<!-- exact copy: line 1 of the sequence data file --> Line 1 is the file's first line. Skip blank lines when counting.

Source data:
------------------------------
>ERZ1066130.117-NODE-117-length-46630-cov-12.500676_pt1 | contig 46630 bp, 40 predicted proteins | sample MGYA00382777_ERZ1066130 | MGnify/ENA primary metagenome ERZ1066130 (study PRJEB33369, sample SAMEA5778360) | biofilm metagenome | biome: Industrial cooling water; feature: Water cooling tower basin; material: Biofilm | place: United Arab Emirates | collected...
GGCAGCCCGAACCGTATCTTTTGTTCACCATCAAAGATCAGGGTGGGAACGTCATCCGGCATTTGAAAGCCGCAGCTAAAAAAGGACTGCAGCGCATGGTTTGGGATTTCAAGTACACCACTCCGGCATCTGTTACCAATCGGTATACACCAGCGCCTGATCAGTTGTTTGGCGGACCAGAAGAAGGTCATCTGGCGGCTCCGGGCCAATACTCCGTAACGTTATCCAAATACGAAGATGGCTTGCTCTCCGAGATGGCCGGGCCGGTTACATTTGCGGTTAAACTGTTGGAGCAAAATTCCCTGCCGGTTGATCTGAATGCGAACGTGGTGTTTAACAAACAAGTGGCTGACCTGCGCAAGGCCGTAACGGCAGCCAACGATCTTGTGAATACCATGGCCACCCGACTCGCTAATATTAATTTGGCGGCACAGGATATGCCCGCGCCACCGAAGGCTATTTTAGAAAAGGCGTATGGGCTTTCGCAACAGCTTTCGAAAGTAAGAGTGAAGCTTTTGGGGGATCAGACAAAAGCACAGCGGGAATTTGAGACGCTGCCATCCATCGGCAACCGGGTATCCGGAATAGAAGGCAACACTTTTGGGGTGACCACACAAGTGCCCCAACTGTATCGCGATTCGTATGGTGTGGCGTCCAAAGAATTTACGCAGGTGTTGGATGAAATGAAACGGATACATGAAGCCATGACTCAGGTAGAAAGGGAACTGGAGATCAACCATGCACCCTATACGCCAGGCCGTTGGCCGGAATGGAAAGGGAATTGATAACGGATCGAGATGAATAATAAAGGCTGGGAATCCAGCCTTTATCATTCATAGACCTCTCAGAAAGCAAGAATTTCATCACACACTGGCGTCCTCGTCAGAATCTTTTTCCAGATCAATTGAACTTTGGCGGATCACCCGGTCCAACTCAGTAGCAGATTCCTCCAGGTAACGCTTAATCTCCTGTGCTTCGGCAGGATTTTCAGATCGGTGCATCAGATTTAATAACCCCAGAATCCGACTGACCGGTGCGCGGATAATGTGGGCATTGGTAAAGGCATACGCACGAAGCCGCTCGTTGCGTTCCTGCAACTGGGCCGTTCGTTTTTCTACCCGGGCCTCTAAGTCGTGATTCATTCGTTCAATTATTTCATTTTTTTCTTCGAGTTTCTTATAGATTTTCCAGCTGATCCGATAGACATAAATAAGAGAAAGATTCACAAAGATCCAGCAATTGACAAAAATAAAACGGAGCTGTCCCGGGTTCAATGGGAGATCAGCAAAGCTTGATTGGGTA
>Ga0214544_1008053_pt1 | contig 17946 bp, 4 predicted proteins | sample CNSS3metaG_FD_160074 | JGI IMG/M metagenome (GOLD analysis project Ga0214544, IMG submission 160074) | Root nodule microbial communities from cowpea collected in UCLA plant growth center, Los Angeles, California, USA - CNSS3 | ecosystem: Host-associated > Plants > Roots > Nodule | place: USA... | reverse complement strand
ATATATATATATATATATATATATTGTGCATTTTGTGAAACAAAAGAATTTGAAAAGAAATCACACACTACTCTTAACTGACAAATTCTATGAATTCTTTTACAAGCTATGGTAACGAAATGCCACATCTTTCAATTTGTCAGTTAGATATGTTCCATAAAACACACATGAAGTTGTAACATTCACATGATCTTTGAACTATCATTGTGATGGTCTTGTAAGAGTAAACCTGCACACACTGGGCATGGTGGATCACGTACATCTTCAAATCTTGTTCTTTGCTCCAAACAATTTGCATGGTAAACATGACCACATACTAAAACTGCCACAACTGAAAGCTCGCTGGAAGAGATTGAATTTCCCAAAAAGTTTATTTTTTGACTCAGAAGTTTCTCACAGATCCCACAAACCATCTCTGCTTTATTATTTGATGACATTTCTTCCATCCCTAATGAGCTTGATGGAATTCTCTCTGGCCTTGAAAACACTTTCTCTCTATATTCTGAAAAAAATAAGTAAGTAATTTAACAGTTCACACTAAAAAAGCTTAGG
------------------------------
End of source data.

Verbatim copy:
>ERZ1066130.117-NODE-117-length-46630-cov-12.500676_pt1 | contig 46630 bp, 40 predicted proteins | sample MGYA00382777_ERZ1066130 | MGnify/ENA primary metagenome ERZ1066130 (study PRJEB33369, sample SAMEA5778360) | biofilm metagenome | biome: Industrial cooling water; feature: Water cooling tower basin; material: Biofilm | place: United Arab Emirates | collected...